“I’m the mascot of an evil corporation!”
This is a phrase said by Bart in The Simpsons Movie while wearing a black bra on his head to look like Mickey Mouse, and one that rang in my head when I watched the video announcing that The Simpsons will now be releasing exclusively on Disney+, a new streaming service set to rival Netflix. While it did upset me that a show so obviously dead set against this monopolising force has now been absorbed into it, I can’t say I was particularly surprised.
Once upon a time, The Simpsons was one of the more subversive and controversial shows to air on American television – enough to generate a comment from then President George H. W. Bush that he wanted American families to be ‘more like The Waltons and a lot less like The Simpsons’. I’m willing to bet that a fair number of you who read this article in 2019 have very little concept of who The Waltons are, and in a way this helps to prove the importance of The Simpsons; the two respectively stand as the depiction of a specific ideal from a specific time, versus the dysfunction and struggles of any kind of family at any time. Homer’s carelessness, Lisa’s malaise (presented beautifully in the criminally underrated episode ‘Moaning Lisa’), and Bart’s desperation for attention ring true for most people in the early episodes even today, even if the situations are comedically exaggerated.
To me, none of this really meshes well with Disney’s particular brand of perfection and magic, well-established over the past nine decades of the company’s existence. I struggle to think of another entertainment conglomerate more obsessed with the feel of their content – ask most people what they think of when you say Disney, and their answer will likely involve fun, princesses, happy endings and wholesome, family-friendly content. I take no issue with this per se, but the fact that Disney now runs 27% of the film industry makes me concerned that this kind of spineless entertainment will become the only mainstream entertainment available if we’re not careful.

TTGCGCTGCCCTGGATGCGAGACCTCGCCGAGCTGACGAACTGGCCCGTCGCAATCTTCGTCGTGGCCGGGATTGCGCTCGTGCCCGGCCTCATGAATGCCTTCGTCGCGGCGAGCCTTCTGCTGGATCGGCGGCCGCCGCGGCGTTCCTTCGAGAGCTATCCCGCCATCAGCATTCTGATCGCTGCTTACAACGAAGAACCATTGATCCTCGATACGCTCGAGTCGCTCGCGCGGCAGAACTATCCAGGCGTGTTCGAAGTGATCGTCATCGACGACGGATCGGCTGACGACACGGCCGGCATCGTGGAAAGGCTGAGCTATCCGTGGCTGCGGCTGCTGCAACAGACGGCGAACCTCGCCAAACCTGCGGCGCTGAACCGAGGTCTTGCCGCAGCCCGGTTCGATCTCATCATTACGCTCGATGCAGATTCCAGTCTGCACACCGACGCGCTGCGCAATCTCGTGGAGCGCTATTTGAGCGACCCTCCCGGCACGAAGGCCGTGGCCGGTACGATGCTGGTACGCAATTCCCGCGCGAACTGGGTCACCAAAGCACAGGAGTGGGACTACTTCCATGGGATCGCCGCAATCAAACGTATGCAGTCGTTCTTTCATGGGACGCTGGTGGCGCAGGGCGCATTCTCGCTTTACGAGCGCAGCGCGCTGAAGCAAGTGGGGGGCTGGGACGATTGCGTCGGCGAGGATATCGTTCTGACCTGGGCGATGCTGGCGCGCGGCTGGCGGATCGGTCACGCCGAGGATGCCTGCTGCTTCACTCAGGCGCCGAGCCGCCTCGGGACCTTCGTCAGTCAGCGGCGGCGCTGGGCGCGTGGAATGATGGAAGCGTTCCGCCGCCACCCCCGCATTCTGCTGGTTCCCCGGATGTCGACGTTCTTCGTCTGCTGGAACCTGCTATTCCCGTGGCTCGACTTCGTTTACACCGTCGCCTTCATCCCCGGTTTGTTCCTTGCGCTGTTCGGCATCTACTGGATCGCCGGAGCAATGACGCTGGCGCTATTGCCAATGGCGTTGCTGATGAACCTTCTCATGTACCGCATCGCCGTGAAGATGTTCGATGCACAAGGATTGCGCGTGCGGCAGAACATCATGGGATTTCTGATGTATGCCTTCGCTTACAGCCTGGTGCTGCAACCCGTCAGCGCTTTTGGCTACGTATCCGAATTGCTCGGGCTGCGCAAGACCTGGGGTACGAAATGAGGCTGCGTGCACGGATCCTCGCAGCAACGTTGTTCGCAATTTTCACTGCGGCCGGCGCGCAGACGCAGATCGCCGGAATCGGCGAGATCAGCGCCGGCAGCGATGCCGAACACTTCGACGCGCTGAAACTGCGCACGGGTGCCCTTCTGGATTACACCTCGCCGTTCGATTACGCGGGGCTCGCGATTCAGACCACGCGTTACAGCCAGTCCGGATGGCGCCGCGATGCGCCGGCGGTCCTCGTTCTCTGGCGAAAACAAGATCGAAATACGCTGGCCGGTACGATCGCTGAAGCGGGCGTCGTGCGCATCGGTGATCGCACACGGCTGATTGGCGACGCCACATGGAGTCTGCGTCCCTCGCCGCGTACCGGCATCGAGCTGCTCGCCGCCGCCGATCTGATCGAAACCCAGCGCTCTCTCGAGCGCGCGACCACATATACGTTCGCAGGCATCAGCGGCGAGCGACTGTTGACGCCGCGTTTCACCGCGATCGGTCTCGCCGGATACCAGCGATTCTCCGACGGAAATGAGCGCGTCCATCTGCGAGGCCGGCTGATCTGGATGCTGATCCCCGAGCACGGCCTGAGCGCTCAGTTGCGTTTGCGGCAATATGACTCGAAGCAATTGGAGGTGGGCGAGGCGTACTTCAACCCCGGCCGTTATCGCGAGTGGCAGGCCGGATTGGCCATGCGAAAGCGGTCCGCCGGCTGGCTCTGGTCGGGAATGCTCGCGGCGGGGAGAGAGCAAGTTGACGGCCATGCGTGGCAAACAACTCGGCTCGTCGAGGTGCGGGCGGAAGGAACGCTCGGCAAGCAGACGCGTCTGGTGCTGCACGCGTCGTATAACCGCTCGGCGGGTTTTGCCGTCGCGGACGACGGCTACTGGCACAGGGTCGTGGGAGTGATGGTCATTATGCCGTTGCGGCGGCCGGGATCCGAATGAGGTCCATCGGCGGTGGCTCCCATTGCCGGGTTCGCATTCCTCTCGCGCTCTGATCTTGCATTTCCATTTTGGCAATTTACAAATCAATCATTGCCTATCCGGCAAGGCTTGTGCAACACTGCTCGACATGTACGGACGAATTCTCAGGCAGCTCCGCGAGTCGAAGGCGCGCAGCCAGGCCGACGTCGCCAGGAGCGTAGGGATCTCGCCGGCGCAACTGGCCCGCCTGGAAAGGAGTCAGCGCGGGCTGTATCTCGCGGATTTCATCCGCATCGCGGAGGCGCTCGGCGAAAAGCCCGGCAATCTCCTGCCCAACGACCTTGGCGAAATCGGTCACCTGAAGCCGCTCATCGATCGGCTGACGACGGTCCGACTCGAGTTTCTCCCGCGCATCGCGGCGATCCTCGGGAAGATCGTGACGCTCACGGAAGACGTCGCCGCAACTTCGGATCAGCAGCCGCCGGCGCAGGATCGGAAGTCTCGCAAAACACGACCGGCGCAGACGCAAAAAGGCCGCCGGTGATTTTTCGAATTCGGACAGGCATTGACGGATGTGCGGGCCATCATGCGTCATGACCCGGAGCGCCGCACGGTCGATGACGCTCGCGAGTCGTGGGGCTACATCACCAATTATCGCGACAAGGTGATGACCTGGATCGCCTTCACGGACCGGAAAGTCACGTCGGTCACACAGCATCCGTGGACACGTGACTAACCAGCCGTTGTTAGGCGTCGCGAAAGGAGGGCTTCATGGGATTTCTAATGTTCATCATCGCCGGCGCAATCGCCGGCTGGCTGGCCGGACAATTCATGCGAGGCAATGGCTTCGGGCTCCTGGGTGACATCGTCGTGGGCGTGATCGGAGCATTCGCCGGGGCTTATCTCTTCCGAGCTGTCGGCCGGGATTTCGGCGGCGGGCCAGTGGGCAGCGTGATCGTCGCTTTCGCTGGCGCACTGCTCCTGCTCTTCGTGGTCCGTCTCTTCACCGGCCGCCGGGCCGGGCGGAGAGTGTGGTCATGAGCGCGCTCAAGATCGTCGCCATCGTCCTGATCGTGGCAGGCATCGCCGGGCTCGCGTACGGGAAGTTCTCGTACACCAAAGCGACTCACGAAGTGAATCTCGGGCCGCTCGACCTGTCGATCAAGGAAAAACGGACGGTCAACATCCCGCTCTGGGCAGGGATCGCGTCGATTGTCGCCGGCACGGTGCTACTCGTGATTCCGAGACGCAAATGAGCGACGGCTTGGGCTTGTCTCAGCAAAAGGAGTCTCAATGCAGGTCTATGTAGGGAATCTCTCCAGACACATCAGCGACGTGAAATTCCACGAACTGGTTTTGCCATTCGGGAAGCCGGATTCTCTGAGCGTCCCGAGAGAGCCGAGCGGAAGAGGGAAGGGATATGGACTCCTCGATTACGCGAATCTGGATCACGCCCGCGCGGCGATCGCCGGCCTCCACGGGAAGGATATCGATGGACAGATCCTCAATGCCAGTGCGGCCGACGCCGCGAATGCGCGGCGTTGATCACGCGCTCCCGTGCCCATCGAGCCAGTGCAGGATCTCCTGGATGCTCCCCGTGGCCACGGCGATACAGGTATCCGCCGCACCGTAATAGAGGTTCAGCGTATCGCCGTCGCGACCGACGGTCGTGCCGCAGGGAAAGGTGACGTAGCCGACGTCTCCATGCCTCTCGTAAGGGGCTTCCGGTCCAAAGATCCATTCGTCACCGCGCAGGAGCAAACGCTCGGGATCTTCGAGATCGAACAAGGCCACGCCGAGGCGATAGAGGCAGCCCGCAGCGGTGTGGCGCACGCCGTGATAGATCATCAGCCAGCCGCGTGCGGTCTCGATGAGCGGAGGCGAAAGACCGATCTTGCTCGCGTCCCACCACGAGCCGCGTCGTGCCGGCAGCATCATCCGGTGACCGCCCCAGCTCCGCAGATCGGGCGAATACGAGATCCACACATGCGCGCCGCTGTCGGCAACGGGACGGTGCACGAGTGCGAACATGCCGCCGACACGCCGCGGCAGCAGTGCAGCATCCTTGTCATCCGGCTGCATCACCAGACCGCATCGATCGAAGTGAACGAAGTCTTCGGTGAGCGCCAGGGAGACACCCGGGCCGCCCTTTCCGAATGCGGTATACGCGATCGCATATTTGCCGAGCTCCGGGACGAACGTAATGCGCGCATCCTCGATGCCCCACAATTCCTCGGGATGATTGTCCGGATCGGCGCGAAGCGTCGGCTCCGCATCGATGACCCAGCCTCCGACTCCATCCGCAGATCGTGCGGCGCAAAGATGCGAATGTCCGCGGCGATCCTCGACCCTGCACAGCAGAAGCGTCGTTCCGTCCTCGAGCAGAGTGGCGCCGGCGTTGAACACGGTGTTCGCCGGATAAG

Any self-respecting Simpsons fan will tell you that the show has become increasingly sanitised and sad over the past two decades. Guest stars that dominate whole episodes (‘Lisa Goes Gaga’, anyone?) and desperately hopping onto the latest trend for relevance are two problems that plague the more recent series, but the previously controversial content itself hasn’t necessarily changed. Bart still gets strangled, Marge and Homer have regular sex and alcoholism runs rampant among many Springfieldians. But at this point, The Simpsons is a familiar enough concept that these once-shocking character traits are now just kooky quirks, Flanderised into meaninglessness. I, like many, believe that the show should have stopped long ago to let another trailblazer have the spotlight.
This brings me to the quote from the start of this article. When The Simpsons Movie was released, the quality had been dipping steadily for years but the show hadn’t become entirely toothless yet. Taking a shot at Disney, albeit not in the most insightful way, indicated that the creators still had some kind of rebellious streak – a willingness to at least question the wider mainstream system that it had become a large part of. Now, watching Homer weakly poke fun at Disney in a video where they essentially admit defeat and surrender to Walt’s unholy creation is deeply depressing. They ended their dissent long before this announcement was made, but continue to self-delude that these wise-cracks have any real connection to the show The Simpsons once was.
So I doubt that The Simpsons will change for being on Disney+. The startling show we once knew has grown stale and predictable enough that no one has been threatened or challenged by an episode in years – why would Disney have any reason to be concerned about The Simpsons damaging their image? The addition of it to this streaming service is emblematic of an issue that has plagued the show for years: it is a spineless, half-dead creature on life support that should have been put out of its misery and left as happy memories back in the early 2000s. There won’t be a Disneyfication of The Simpsons – they did that to themselves a long time ago.